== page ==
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Paenibacillus polymyxa E681, a spore-forming, low-G+C, Gram-positive bacterium isolated from the rhizosphere of winter barley grown in South Korea, has great potential for agricultural applications due to its ability to promote plant growth and suppress plant diseases. Here we present the complete genome sequence of P. polymyxa E681. Its 5.4-Mb genome encodes functions specialized to the plant-associated lifestyle and characteristics that are beneficial to plants, such as the production of a plant growth hormone, antibiotics, and hydrolytic enzymes.
Among the plant-associated microbes, some are beneficial to plants, as they antagonize various plant pathogens, induce immunity, or even promote growth (2, 21, 29). These “plant-probiotic” bacteria (15, 16, 19, 22, 23, 28) have been isolated and commercially developed for use in the biological control of plant diseases or biofertilization (7, 10). Spore-forming bacteria, in particular, members of the phylum Firmicutes and streptomycetes, are considered advantageous in product formulation and stable maintenance in soil (9).
The genus Paenibacillus (1) has grown to encompass more than 110 species (http://www.bacterio.cict.fr/p/paenibacillus.html), but its genome information is severely underrepresented. Paenibacillus spp. are important members of soil- or plant-associated ecosystems (3, 8, 20), with Paenibacillus polymyxa as one of the most industrially significant bacteria (13, 17, 25, 31). P. polymyxa E681, an endospore former isolated from the rhizosphere of winter barley in South Korea (14, 27), suppresses plant diseases, produces antibiotics and a plant hormone, secretes a variety of hydrolytic enzymes, and has good root-colonizing ability (4, 26).
We determined the genome sequence of a rifampin-resistant clone of E681. About 62,000 chromatograms (~6.7-fold genome coverage) were produced from plasmid/fosmid/bacterial artificial chromosome libraries with an AB 3700/377 DNA analyzer. Base calling, fragment assembly, contig/scaffold editing, and finishing were performed with Phred/Phrap/Consed. Gaps were closed by primer walking. To improve the sequence quality, 2.4 Gb of 76-bp single-ended sequences were obtained from Illumina Genome Analyzer IIx. Errors were identified using Maq/MapView and rectified by confirmatory sequencing. Yacop-predicted coding sequences were translated and subjected to transitive annotation by searches against UniProt, COG, KEGG Genes, and TIGRFAMs.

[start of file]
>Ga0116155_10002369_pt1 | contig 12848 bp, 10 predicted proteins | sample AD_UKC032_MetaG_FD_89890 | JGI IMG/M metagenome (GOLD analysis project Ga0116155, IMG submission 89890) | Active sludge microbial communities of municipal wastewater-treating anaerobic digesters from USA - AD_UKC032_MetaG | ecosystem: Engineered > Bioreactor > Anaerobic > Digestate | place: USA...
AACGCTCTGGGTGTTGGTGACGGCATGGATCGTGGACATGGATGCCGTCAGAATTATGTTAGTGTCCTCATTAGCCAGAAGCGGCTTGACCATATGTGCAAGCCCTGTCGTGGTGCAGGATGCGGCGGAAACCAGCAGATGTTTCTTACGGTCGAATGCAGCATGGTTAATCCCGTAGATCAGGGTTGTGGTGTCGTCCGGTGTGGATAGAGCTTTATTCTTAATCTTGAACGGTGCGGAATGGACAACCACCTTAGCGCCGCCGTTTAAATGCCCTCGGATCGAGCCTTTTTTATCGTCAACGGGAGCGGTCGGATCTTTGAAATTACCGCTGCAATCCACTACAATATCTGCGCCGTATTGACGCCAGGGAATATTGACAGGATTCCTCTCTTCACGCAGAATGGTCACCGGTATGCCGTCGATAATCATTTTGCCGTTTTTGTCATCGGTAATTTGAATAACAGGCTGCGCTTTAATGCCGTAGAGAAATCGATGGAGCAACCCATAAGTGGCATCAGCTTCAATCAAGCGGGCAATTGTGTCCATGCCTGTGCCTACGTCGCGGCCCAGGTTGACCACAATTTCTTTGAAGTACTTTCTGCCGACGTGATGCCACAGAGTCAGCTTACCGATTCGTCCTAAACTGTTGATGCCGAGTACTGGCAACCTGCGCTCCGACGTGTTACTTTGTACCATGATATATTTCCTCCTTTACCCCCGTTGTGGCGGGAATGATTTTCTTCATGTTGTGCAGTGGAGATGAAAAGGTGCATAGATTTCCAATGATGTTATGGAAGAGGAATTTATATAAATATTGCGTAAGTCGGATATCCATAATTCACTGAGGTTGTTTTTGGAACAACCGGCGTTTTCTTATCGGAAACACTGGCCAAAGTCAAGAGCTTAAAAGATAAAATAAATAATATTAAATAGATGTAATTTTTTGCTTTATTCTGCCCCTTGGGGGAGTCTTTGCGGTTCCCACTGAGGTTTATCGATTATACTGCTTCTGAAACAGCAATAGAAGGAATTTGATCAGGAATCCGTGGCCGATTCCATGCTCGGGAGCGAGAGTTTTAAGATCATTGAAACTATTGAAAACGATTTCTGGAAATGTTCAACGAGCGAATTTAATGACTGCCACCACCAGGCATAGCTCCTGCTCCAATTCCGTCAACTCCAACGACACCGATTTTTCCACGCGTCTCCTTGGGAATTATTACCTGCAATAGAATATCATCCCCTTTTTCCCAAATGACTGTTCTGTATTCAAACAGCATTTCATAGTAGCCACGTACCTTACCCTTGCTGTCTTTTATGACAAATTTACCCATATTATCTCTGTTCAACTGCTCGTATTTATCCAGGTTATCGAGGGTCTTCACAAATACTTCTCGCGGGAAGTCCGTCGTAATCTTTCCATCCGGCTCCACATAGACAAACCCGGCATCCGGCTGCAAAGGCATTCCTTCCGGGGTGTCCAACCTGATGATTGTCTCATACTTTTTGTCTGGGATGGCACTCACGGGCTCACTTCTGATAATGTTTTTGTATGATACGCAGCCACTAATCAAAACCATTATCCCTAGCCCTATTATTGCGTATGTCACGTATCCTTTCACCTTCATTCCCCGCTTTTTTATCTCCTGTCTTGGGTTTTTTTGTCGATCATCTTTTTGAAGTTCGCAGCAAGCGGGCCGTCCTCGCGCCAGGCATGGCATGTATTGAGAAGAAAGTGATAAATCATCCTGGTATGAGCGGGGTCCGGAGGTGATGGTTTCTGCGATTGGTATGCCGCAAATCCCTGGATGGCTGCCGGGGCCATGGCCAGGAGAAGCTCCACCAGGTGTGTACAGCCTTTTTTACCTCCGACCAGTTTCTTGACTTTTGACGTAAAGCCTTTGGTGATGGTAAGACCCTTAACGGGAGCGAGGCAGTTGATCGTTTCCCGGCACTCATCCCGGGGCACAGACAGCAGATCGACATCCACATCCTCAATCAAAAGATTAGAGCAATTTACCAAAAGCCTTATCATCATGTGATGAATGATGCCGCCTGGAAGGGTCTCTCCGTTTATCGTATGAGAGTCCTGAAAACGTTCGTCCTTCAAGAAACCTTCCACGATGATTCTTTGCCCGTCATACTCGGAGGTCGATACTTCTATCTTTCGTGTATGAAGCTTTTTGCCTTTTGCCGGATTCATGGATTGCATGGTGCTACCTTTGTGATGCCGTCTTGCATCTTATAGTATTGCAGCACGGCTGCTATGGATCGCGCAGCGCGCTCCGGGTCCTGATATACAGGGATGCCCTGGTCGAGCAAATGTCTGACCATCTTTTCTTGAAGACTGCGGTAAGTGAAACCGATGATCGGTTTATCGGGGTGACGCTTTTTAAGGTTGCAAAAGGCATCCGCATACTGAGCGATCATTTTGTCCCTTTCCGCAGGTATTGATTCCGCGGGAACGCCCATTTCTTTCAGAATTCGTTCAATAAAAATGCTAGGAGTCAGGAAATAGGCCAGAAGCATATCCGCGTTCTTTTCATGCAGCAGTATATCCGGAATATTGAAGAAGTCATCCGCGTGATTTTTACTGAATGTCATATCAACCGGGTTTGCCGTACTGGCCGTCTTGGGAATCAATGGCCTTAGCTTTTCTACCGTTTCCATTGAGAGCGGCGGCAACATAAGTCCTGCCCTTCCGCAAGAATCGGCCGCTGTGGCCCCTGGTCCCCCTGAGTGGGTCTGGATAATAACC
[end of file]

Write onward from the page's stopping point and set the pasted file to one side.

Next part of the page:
The genome is composed of one circular chromosome of 5,394,884 bp (45.8% G+C). It has as many as 12 rRNA operons. No plasmid was found. Three-quarters of the 4,805 genes were assigned putative functions. Protein-coding genes are distributed preferentially on the leading strand. Apparently to cope with an ever-changing environment in the rhizosphere, the genome hosts at least 13 extracytoplasmic function sigma factors (12). There are 19 complete/disrupted insertion sequence elements but few phage-related genes.
Some antibiotic-biosynthetic genes have been characterized. Polymyxin, produced and transported by PmxA to -E (5), is a potent antimicrobial that recently attracted attention for the treatment of multidrug-resistant Gram-negative bacteria (11, 18, 30). Fusaricidin, an antifungal antibiotic consisting of six amino acids, is synthesized by a single-chain nonribosomal peptide synthetase (6). E681 may also synthesize a polyketide, a tridecaptin-like nonribosomal peptide, and a hybrid of polyketide and nonribosomal peptide. A gene cluster is responsible for the production of a novel lantibiotic.
Based on sequence investigation and biochemical analysis, auxin biosynthesis via the indole-3-pyruvic acid pathway was proposed as the only possible mechanism (24). The bacterium also produces volatile compounds that may promote growth and induce resistance of plants and one or more N-acyl-l-homoserine lactonases. Genome analysis revealed a rich set of secreted enzymes that degrade various plant-derived polysaccharides. They include xylanases, pectic enzymes, cellulases, and amylases. Genes involved in nitrogen fixation were not identified.
The genome sequence of P. polymyxa E681 is available in GenBank under accession number CP000154, as well as in the Genome Encyclopedia of Microbes (GEM; http://www.gem.re.kr/).
We thank Changhoon Kim, Hoon Cheong, Rumi Kim, Dong-Su Yu, and other GEM members for technical assistance and Myung Hee Kim, Byung Kwon Kim, and Ju Yeon Song for helpful comments.
This work was supported by the KRIBB Research Initiative Program and the 21C Frontier Microbial Genomics and Applications Center Program of the Ministry of Education, Science and Technology, Republic of Korea.
Published ahead of print on 17 September 2010.